Pick & Roll prominence in NBA
The pick-and-roll has quickly become the play du jour across the NBA. Being able to attack defenses with a man advantage is something every team strives for and is usually the outcome when running the pick-and-roll. Also, with the game becoming more perimeter-oriented it’s a great way to get the ball in the hands of your best player. Every team, even the Triangle-or-bust New York Knicks, has the pick-and-roll incorporated into their offense. With that being the case, every team must have a game plan on how they want to defend this action. There are several to choose from. Here is a quick breakdown of the different options.
ICE – Made famous by the guttural shouts of Tom Thibodeau, this choice calls for the big man to drop back from the screener as the on-ball defender applies pressure to force the ball handler away from the screen and towards the big man.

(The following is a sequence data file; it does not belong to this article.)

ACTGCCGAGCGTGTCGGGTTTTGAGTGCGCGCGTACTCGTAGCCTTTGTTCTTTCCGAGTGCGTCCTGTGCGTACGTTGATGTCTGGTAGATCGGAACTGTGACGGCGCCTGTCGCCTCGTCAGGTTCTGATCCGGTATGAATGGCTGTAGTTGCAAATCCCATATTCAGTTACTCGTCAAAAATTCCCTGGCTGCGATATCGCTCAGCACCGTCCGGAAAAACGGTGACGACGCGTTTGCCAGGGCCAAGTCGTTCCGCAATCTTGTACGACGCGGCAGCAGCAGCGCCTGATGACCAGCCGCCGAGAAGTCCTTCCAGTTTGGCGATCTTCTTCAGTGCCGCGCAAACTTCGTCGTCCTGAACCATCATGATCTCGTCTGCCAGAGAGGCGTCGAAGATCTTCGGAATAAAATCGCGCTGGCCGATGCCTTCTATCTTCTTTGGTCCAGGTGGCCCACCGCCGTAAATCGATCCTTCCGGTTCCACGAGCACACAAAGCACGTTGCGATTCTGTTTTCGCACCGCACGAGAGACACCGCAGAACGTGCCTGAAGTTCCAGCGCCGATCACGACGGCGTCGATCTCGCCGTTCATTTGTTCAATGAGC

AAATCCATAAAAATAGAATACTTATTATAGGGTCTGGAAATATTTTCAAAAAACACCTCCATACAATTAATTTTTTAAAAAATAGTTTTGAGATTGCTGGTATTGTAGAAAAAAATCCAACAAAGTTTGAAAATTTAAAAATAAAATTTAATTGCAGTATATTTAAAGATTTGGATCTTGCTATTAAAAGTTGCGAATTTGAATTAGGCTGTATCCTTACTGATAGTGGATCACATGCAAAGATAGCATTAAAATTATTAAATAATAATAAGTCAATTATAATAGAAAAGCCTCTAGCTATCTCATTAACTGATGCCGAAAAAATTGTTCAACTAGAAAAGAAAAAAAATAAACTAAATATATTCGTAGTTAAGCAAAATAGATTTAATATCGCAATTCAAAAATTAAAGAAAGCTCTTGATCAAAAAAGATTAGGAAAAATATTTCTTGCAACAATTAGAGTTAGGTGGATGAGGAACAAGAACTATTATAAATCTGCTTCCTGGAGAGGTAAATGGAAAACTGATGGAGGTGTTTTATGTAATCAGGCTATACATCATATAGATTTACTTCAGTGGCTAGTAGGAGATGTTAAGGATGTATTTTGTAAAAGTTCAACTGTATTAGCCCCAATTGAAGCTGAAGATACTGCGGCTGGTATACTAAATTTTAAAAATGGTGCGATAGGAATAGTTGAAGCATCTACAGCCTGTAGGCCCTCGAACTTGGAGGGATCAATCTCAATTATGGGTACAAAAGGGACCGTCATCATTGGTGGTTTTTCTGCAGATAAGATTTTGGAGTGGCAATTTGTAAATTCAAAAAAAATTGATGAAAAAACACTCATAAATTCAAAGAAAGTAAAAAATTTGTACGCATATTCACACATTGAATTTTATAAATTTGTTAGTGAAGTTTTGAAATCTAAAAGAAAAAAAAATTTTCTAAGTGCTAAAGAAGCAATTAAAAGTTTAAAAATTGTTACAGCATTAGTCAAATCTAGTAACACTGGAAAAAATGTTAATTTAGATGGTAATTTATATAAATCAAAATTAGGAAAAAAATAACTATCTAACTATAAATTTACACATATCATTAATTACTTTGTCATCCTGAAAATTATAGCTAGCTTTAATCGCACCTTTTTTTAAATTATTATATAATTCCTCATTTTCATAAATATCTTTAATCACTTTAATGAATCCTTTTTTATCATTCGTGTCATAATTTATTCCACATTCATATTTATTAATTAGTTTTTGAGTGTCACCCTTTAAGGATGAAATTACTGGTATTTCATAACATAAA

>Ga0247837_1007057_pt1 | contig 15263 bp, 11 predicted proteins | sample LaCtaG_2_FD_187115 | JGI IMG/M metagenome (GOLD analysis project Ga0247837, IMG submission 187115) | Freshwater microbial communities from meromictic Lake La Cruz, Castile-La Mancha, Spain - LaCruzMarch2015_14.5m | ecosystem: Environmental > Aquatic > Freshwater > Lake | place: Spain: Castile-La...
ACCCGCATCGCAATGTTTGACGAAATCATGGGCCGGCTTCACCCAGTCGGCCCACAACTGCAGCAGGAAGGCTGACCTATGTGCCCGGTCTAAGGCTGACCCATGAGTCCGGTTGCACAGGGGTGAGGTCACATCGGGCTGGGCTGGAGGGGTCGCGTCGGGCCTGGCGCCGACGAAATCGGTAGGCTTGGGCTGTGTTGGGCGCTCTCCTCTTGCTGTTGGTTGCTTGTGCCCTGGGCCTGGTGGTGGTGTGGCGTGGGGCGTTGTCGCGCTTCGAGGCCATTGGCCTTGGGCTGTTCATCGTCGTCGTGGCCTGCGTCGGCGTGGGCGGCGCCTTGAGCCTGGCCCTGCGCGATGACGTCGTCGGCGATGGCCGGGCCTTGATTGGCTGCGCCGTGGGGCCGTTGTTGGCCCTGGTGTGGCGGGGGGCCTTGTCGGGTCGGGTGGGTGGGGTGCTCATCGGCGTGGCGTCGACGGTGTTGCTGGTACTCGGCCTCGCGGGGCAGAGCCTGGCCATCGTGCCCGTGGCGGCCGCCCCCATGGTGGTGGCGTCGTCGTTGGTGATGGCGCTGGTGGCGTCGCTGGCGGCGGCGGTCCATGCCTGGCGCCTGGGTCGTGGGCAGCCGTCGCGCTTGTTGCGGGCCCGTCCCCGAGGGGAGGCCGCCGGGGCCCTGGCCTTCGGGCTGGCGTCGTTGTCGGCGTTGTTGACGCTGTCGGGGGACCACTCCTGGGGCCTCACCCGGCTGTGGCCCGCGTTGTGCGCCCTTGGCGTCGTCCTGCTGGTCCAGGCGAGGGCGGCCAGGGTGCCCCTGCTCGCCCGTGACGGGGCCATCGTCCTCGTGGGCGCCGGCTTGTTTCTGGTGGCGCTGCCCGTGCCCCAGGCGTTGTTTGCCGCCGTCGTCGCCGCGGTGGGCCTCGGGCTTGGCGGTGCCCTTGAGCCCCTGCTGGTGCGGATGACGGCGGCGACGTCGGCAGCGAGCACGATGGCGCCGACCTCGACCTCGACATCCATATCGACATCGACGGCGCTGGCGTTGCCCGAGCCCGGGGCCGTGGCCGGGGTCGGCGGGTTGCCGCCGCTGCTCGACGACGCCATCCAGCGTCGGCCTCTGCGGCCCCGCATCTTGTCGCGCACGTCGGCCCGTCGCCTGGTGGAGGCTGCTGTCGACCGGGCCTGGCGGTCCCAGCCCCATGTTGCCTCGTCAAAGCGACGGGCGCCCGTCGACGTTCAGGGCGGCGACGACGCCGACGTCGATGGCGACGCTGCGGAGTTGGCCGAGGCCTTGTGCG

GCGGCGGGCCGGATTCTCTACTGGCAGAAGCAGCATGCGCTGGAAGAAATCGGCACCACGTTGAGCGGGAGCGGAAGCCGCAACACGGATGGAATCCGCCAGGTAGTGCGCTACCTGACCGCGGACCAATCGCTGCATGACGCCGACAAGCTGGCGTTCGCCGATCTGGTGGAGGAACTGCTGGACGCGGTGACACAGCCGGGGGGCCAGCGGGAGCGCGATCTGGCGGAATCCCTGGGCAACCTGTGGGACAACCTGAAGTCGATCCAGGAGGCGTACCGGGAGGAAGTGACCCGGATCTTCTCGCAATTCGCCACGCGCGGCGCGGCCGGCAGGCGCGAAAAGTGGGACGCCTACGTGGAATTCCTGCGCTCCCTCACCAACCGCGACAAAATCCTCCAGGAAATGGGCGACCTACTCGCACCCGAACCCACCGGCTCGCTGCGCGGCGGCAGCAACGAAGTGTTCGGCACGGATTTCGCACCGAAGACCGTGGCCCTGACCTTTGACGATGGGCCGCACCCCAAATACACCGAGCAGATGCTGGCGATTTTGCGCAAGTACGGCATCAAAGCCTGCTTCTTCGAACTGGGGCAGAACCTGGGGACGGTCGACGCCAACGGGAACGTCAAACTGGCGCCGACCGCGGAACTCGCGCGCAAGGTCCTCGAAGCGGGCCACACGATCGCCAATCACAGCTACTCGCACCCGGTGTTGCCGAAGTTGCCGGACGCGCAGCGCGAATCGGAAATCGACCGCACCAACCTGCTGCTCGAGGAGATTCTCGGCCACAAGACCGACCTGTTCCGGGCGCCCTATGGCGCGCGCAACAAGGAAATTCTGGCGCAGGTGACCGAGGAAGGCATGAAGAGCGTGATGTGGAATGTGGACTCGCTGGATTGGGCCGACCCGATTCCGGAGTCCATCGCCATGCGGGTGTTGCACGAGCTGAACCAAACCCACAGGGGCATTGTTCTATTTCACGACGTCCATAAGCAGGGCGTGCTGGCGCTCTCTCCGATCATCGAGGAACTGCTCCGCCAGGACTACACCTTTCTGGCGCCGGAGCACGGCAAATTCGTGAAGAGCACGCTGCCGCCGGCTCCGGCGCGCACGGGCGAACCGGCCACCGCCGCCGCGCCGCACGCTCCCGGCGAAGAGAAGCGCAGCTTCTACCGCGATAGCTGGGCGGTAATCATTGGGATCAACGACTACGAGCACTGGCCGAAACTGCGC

HEDGE – The defender of the screener stays attached to the hip of the screener and then jumps out quickly to force the ball handler to dribble around him and allow his defender to recover before the ball handler can attack the paint.
SHOW – The defender of the screener steps along with the ball handler for a couple strides to keep him from attacking the paint and then retreats to his man once the on-ball defender has made it back to his man.
BLITZ – Both defenders (on-ball and screener) immediately attack and trap the ball handler as soon as he comes off the screen.
SWITCH – The two defenders swap men after the pick is set.